International research infrastructures (IRIs) such as CERN in Geneva and international research organisations such as the European Space Agency (ESA) depend on high-quality products and services. Thanks to Switzerland's membership of these organisations, Swiss companies can also take part in calls for tenders. As a result, Swiss-based bidders secure contracts worth a total of around CHF 250 million each year. In addition, large companies and SMEs benefit from knowledge and technology transfer.
As part of its policy of pursuing international cooperation in research and innovation, Switzerland is a member of around ten international research infrastructures (IRIs). All of these IRIs share the same fundamental characteristic: they manage large facilities, all of which must be built and maintained. IRIs therefore need to purchase advanced technologies and contract services or civil engineering works from companies or other institutions. In the case of ESA the operation of space infrastructure is important but ESA’s core activity is the development and launch of new missions into space. These core activities are made possible thanks to supplies from European industrial companies.
International research infrastructures (IRIs)
Switzerland's participation in international research infrastructures (IRIs) provides Swiss companies with access to IRI calls for tenders, which generate orders worth around CHF 100 million each year. In addition to financial returns, participation in IRIs enables the Swiss industrial base to develop technological expertise and know-how. Moreover, IRIs encourage technology transfer activities, which allow the innovations developed for IRIs to be brought to the market. Typically, this includes software or new technologies for fields as varied as medicine, computer science, optics, robotics, energy, transport, communication or even art history. Here company involvement is sought after to develop prototypes that can then be manufactured and distributed on the market.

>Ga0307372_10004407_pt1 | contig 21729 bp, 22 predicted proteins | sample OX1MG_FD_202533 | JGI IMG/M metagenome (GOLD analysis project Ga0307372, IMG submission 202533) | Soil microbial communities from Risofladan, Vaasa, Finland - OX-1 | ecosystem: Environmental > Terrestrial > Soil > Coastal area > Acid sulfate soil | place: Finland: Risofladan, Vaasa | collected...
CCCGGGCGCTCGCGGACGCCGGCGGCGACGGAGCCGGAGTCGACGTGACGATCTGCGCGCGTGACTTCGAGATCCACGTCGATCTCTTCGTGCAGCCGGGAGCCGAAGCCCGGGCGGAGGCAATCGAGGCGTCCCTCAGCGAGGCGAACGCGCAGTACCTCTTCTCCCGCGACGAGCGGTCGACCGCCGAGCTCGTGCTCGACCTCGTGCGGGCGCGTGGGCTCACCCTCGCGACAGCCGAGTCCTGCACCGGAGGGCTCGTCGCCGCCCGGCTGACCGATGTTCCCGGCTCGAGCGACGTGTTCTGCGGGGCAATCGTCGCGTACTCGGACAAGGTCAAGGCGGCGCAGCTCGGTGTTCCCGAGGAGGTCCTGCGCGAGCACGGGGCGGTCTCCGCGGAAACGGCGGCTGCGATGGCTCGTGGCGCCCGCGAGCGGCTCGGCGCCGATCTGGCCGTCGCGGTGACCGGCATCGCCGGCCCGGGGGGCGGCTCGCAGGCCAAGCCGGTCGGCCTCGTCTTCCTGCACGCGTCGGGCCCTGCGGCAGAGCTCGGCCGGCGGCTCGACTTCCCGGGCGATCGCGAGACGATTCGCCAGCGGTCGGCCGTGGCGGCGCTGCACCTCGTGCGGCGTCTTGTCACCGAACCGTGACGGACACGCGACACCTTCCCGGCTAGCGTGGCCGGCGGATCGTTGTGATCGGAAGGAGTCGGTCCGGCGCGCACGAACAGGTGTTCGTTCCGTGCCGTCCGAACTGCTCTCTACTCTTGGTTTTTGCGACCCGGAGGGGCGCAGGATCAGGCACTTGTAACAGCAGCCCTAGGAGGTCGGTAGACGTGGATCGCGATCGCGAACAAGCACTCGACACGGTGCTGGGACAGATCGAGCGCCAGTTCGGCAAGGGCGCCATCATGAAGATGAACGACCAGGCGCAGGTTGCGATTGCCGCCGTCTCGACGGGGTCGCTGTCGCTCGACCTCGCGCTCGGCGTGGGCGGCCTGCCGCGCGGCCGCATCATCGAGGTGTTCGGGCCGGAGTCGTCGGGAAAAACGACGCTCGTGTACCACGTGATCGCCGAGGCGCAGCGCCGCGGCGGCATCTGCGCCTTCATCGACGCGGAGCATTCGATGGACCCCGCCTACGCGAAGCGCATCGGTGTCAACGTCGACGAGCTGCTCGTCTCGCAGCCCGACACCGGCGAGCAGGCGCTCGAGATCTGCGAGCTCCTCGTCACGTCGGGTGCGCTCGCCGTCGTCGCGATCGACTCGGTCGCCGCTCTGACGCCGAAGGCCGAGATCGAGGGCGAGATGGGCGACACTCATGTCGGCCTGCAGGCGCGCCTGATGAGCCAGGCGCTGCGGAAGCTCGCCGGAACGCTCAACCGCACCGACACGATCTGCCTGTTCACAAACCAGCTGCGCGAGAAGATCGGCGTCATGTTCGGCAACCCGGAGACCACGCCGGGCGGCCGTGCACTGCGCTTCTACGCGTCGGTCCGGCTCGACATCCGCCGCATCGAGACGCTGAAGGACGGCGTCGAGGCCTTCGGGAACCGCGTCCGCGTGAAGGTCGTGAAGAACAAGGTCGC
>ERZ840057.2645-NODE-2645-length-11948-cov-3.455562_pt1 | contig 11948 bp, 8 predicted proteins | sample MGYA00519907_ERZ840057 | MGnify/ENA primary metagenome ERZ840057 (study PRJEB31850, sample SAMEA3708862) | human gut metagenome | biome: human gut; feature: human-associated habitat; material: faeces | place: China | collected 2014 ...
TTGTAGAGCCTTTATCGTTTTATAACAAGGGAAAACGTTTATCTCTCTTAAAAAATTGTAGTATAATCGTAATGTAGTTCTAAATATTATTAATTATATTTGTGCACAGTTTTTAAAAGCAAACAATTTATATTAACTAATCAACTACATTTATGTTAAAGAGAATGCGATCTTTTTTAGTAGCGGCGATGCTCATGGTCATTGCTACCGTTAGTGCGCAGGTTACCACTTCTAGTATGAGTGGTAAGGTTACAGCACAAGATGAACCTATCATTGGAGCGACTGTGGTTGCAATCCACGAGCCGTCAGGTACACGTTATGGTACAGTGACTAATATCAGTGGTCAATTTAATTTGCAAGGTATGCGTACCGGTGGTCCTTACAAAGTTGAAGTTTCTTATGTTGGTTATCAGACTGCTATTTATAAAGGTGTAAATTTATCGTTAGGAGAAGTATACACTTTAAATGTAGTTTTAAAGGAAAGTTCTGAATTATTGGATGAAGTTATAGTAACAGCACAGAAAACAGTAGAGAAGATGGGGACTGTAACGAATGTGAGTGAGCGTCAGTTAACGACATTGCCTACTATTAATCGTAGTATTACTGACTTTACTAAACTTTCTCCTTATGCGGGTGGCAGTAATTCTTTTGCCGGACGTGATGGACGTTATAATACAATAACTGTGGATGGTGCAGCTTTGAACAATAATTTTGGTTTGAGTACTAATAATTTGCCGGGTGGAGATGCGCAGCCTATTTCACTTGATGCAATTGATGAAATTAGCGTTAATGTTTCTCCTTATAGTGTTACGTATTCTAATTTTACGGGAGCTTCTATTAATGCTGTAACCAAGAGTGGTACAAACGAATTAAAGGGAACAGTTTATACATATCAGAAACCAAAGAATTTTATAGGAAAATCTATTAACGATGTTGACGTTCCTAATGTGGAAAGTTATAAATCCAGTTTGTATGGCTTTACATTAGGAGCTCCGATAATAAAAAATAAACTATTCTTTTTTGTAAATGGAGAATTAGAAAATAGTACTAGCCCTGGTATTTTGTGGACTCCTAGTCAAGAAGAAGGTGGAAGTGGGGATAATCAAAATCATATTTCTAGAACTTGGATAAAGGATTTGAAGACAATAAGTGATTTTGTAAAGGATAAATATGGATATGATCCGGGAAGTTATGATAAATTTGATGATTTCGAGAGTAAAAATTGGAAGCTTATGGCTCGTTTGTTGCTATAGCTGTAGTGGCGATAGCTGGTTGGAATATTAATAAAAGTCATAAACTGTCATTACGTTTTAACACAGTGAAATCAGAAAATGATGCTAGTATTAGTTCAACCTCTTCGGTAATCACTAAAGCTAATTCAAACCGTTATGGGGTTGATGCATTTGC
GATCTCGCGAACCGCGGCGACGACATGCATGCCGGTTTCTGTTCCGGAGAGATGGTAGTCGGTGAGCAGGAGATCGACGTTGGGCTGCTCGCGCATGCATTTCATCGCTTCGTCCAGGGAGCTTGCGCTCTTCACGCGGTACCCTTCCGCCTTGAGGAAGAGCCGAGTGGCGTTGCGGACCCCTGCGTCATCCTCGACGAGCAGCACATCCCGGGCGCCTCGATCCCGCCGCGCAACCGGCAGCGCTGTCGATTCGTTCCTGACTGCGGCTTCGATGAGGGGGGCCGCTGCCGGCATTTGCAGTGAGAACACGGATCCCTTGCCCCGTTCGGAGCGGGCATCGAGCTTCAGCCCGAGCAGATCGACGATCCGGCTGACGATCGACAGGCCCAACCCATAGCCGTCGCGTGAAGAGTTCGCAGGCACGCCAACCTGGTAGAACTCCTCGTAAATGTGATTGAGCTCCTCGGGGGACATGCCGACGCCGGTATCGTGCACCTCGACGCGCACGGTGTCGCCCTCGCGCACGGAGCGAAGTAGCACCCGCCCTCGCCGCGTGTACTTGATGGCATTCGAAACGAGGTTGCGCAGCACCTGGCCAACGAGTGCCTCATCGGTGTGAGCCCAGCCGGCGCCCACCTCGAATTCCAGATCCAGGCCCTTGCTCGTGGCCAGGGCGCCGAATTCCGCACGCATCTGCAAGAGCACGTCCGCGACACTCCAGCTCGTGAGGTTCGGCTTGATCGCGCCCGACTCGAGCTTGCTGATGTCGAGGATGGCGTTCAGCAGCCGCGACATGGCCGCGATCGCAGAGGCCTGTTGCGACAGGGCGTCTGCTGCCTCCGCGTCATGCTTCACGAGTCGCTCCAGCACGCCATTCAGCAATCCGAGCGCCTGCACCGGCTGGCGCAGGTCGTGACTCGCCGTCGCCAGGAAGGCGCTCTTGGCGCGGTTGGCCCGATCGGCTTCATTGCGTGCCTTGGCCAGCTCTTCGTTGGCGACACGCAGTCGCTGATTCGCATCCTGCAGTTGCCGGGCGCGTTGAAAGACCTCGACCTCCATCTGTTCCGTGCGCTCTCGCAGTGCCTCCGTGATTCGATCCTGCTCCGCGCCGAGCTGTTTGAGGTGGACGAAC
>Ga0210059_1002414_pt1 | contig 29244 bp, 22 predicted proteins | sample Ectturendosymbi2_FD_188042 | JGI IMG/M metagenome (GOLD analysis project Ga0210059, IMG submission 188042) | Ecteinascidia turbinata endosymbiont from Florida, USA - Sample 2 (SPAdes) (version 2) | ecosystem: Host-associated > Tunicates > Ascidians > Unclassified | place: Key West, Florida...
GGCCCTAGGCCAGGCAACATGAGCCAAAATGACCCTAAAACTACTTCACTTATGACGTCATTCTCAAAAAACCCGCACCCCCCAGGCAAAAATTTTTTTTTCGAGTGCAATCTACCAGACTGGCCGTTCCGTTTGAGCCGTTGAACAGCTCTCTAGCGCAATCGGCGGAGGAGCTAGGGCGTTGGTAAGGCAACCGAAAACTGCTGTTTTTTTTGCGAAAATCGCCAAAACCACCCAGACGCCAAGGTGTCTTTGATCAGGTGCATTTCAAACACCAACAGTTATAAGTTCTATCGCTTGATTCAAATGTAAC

IRIs tend to have very different procurement policies. Some calls for tenders are public, others are addressed only to a select group of companies decided by the Member States or chosen by the IRI itself. The degree of attention that each IRI must pay to industrial 'fair return' among Member States (i.e. a volume of purchases within each State proportional to its financial contribution) also varies greatly. As the provider of public funds, the federal government has a natural duty to strive for a good industrial return and encourage development of the Swiss industrial base.
As a representative of the federal government in the governing bodies of IRIs, SERI essentially advocates the establishment of transparent procurement rules, respect for the most open procedures possible and consideration of quality criteria - in addition to price - in the awarding of contracts. Quality criteria are essential to ensuring the competitiveness of Swiss industry in an international context where prices are comparatively low. This policy pushes Swiss industry to monitor its competitive environment, create appropriate cross-border partnerships and remain at the forefront. For their part, IRIs benefit from having access to a wide range of services as well as from competition between the various potential suppliers.